A more conventional electric car is also offered – a 1908 Baker Electric Model V Victoria – much like the one driven by Mary McConnell Borah who you may remember from Independence Day? The unique 1899 Crouch Steam Runabout will certainly find a buyer amongst steam buffs and the previous owner has offered to travel to the new owner’s home (at their expense) and instruct them in the car’s operation. Money well spent I’d say! Why anyone would want to paint their car brown is beyond me, but in the case of this 1930 Cadillac V-16 Roadster there are plenty of other features to allow the well-heeled young man to get the most from his fleet two-passenger roadster known as the “gentleman’s open performance machine”. The rumble of the V-16 exhaust helped, I’m sure.
The 1928 Jowett 7/17 Sports Racer was described by John Moir as “one of the crown jewels in his collection”. The air-cooled horizontally opposed flat twin engine of just 907cc fascinated him. I approve of the pleasing eau-de-nil colour scheme and the inclusion of detailed starting instructions for the new owner. And for those who like wicker bodies, there’s THIS.
(Text by Robin Batchelor, pictures courtesy RM Auctions)
Recently we were lucky enough to be allowed to examine a very old family album. Obviously we were looking for photos with cars, and after a short 'yes!'. In many photos the car pictured was a little "voiturette" which at a first glance seemed like an early Delage. The general size and lines, the shape of the radiator, and especially the two distinctive filler caps located behind the bonnet made us think in the french marque. Even the mono cylinder engine is in favour of this theory. We looked further and several pages later appeared the above picture. On the radiator you can clearly read "Cohender". By comparing from this angle with a Delage we can see some differences: the upper part of the radiator is straighter in the Cohender and both filler caps have the same "level" as the radiator filler cap, while in the Delages these two were always positioned somewhat higher.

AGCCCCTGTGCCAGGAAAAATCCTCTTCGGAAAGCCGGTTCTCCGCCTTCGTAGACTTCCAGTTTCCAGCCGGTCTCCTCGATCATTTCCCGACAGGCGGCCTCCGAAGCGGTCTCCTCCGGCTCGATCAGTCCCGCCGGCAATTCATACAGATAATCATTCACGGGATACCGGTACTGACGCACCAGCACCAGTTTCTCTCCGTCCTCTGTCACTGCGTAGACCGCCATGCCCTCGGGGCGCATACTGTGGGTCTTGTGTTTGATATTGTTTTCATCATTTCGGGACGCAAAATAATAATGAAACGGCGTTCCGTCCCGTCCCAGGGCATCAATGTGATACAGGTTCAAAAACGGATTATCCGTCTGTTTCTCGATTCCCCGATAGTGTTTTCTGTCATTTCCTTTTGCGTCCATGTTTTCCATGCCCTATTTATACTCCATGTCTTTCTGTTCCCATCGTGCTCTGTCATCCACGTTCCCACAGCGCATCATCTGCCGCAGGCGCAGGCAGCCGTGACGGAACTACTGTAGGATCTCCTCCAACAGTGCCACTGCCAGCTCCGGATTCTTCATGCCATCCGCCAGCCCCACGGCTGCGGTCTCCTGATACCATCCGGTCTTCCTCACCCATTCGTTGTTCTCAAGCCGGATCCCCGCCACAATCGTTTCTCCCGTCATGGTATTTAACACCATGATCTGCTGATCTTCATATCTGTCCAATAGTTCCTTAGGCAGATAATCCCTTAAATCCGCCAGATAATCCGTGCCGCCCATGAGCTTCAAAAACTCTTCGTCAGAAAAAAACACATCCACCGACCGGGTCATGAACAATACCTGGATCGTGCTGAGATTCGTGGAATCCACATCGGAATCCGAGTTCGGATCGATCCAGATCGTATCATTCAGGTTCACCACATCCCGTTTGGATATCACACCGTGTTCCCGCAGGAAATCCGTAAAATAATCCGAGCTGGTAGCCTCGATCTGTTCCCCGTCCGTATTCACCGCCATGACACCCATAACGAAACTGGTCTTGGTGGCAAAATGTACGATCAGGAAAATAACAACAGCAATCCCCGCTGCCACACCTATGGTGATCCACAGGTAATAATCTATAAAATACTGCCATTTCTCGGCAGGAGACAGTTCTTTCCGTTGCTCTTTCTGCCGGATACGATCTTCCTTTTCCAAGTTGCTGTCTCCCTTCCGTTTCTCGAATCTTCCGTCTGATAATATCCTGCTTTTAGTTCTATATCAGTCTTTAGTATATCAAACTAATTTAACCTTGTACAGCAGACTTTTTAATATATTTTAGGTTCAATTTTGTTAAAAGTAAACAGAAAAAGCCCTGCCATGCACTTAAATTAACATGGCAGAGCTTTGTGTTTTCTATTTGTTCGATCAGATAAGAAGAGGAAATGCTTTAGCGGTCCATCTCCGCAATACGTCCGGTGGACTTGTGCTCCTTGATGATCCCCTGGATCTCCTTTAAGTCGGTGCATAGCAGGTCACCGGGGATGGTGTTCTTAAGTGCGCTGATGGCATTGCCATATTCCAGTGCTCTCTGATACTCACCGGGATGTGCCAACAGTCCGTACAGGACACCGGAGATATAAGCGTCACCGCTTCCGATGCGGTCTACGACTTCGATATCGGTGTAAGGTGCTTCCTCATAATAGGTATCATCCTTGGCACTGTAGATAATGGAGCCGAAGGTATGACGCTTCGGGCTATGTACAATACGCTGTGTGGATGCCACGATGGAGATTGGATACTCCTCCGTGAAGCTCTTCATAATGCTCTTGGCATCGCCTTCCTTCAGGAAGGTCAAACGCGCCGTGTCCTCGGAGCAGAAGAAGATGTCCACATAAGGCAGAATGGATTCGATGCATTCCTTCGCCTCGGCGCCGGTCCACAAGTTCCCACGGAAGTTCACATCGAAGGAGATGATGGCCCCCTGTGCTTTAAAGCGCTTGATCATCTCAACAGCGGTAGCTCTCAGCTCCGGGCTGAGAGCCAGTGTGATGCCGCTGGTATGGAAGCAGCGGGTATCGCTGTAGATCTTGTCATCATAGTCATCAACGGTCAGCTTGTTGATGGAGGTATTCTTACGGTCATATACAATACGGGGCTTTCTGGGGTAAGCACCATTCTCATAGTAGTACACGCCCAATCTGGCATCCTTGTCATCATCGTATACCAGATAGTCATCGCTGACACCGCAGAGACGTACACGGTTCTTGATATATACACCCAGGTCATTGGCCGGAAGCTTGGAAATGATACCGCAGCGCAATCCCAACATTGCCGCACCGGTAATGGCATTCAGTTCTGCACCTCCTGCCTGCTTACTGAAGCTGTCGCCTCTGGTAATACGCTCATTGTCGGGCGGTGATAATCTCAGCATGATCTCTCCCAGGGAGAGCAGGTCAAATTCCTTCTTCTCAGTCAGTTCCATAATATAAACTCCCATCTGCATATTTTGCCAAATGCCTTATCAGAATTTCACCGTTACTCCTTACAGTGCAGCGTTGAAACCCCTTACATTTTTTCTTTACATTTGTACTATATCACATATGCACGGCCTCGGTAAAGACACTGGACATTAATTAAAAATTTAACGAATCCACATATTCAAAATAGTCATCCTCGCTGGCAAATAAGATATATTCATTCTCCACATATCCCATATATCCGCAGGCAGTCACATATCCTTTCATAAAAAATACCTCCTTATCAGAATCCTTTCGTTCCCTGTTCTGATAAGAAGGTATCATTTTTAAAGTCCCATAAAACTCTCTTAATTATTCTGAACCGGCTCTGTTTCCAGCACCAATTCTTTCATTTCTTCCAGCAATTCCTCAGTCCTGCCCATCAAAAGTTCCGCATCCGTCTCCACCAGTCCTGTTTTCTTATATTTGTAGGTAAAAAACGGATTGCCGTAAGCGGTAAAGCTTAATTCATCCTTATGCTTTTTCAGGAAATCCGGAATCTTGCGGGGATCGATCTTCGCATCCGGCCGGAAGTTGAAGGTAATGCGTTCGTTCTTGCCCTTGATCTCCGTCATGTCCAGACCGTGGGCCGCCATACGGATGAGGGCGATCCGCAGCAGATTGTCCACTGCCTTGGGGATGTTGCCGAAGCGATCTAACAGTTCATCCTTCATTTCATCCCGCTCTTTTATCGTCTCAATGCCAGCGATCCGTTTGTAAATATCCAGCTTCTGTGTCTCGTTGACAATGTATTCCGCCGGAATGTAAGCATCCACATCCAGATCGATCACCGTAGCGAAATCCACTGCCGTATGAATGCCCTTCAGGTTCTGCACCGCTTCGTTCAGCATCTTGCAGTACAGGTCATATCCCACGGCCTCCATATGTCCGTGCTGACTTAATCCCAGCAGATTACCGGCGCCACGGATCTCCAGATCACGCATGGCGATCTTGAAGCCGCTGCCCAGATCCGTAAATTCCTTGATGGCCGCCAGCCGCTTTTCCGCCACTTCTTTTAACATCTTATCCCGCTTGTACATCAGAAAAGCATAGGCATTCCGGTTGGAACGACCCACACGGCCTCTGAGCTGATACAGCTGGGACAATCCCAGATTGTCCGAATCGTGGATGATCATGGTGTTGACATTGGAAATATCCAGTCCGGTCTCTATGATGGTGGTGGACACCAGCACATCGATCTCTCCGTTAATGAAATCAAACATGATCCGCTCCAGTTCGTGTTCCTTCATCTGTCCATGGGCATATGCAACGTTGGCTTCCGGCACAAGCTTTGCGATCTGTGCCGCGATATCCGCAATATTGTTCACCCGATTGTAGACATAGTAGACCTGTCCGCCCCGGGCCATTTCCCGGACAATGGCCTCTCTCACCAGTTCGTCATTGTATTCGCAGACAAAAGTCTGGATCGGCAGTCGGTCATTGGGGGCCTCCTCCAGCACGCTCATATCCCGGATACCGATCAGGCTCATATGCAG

We´ve tried to find something about this rare marque - if it is a marque..., but have not found anything. The photos were taken near Barcelona (registration: B-1052), but there is no info about any car factory with the name "Cohender". Here you can see the mystery Cohender located behind another bigger mystery car...
(Text Francisco Carrión)